One day in mid-July, a developer put on the market more than 200 units of a building in the Canary Wharf district of London that will not be completed until 2019. Prices ranged from 350,000 to 1.25 million pounds.
They were put on sale in Hong Kong and London. Within four hours, 50 had been bought in Hong Kong and 158 in London, for a total of 140 million pounds. The buyers in Hong Kong were Chinese and some in London were Chinese also.
It was a dramatic example of the rapidly increasing footprint of China in the country that was the first European colonial power to attack it 170 years ago and earned more from it over the next century than any other.
How dramatically the roles have reversed. Now it is Britain that needs Chinese capital, investment, students and tourists to escape from its mountain of debt.
As of the end of April this year, more than 500 Chinese companies had invested US$42 billion in the UK. Bilateral trade last year was US$80 billion, making the UK China’s largest partner in the EU after Germany.
Over the next 10 years, the country needs to spend 500 billion pounds on its decaying infrastructure. According to the official Chinese press, China could provide up to 20 per cent of that, in strategic sectors as railways and nuclear and alternative energy power plants.
Geely Auto has bought the company that makes the black taxis of London — and has started to export them, something never done by the previous owner. Red double-decker buses using by electric batteries and made by BYD Auto will start riding on the streets of the capital in October.
In 2014, Britain issued 291,919 visitor visas to Chinese, ranking third in Europe behind France and Italy.
“Chinese are among our most important clients,” said Richard Smith, a merchandiser at Selfridges, one of the most up-market department stores in Birmingham. “They are big spenders on brand products, clothes and jewellery. We have VIP rooms for customers like them, where they can see the products at their leisure.”
Chinese are the largest single group of foreign students — 130,000 spending 10 billion pounds a year in fees and living costs. As non-EU citizens, they pay the highest rate of fees. Of the 24,391 overseas students in Britain’s 1,257 private schools, 18 per cent come from mainland China.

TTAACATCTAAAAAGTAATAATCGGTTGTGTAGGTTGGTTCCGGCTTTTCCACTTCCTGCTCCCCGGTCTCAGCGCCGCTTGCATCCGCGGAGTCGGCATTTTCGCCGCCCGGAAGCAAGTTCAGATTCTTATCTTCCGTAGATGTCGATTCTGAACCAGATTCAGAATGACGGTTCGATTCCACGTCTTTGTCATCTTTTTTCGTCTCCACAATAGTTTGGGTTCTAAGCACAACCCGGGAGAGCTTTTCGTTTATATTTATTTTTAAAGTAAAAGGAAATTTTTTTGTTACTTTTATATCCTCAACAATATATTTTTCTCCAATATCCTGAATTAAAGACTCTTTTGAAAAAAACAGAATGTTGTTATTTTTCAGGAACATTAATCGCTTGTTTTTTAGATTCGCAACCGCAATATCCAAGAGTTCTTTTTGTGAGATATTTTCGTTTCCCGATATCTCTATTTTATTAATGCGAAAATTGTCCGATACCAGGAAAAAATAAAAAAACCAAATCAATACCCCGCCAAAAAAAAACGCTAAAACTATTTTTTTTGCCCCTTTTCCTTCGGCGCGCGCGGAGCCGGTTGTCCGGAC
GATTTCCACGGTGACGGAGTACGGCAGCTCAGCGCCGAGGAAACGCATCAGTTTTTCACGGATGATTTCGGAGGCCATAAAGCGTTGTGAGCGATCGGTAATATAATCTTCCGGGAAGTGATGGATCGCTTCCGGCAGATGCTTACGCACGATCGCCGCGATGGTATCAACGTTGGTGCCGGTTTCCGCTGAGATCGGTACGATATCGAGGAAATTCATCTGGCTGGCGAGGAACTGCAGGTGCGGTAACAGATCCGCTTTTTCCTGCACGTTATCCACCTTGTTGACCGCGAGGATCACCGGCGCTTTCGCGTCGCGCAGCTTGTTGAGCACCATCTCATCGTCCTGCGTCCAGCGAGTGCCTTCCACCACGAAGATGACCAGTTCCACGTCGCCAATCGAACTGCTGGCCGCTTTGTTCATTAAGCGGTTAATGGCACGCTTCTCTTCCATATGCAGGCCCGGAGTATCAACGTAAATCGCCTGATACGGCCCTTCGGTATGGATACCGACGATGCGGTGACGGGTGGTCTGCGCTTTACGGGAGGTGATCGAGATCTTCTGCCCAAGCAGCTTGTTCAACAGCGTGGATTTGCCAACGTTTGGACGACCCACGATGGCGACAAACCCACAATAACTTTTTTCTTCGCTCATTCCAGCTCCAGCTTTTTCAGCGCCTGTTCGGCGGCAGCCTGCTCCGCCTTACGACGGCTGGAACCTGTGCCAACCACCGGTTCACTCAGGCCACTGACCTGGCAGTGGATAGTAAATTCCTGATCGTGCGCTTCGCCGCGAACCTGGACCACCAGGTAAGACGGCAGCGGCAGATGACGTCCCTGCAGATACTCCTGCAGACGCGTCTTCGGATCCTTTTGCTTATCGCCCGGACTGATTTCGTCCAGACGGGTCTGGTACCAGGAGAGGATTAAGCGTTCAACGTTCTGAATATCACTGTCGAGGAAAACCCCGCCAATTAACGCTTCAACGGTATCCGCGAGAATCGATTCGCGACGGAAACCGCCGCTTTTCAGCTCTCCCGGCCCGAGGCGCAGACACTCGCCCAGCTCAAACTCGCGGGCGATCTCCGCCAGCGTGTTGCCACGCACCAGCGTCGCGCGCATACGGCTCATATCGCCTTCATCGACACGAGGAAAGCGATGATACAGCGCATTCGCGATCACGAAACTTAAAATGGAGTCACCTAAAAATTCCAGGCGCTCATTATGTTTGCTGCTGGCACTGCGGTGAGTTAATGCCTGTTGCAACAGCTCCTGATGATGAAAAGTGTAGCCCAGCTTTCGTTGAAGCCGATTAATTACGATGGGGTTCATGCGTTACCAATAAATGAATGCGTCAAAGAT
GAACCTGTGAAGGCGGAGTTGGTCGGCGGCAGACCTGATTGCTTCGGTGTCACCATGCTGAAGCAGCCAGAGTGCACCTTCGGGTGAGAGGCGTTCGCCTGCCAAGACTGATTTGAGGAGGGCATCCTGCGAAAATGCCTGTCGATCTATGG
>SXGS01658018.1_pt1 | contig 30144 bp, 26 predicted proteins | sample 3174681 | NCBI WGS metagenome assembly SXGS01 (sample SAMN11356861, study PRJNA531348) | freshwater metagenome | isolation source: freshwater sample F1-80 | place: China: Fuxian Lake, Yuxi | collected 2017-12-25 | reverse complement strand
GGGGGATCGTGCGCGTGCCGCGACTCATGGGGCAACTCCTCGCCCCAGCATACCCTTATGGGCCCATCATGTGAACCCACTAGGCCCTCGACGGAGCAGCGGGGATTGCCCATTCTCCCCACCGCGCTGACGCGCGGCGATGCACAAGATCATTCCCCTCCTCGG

The Chinese are discreet and low-key and do not attract the bad headlines of some foreigners, like Arabs for their head-to-toe burqas and Russians for their heavy drinking. They pass largely unnoticed.
But their impact is deep and growing.
According to the Land Registry, the average London home now costs ￡476,000. Accountants KPMG recently said first-time buyers now need to earn ￡77,000 to get on the housing ladder in London. Chinese are among the biggest buyers of new properties in central London and have helped to make them unaffordable to the vast majority of local people.
“Young people have no alternative but to live far from the centre and make long commutes to work every day,” said Eric Walsh, a London taxi driver. “We do not like these sky-high prices. But that is the government policy, to sell these central properties to foreigners like the Chinese.”
In education, many British universities rely on foreign students, especially Chinese, to balance their books. There is a potential price to buy. Beijing can influence them in their choice of curriculum and professors in subjects relating to the Chinese world; if they make the ‘wrong’ choice,
Beijing can remove their access to recruit students in the mainland.
In the economy, Chinese power has profoundly affected government policy. Prime Minister David Cameron and his colleagues see Chinese capital and investment as essential to the health and future of the economy. So they will not challenge Beijing on sensitive issues like human rights, Tibet, Xinjiang, Taiwan or democracy in Hong Kong.
When President Xi Jinping makes a state visit in October, he will receive the ultimate red-carpet treatment — staying with the Queen in Buckingham Palace; it is an honour given to few visiting leaders.
Among the agreements Xi will sign with Cameron is likely to be a contract for Chinese firms to finance and build part of a nuclear power plant at Hinckley Point, one of eight the government wants to build to replace ageing coal-fired plants.
It will be a landmark — formerly “the sick man of Asia” providing state-of-the-art nuclear technology to the country that started the industrial revolution. It will give China a stake in a key component of Britain’s energy system.
Cameron is also keen to build a high-speed train from London to Birmingham, Manchester and Leeds. The project is controversial, opposed by some members of his own party and residents of areas along the route. If it goes ahead, Chinese companies are among the front runners to finance and build it.
All this would give China a stake in the infrastructure of Britain, something it does not have in any other developed country. Ten or even five years ago, no-one could have foreseen such a change.”
Mark O’Neill is a veteran Hong Kong-based journalist and author. He had worked as a correspondent for the South China Morning Post in Beijing and Shanghai.
First published on Aug 19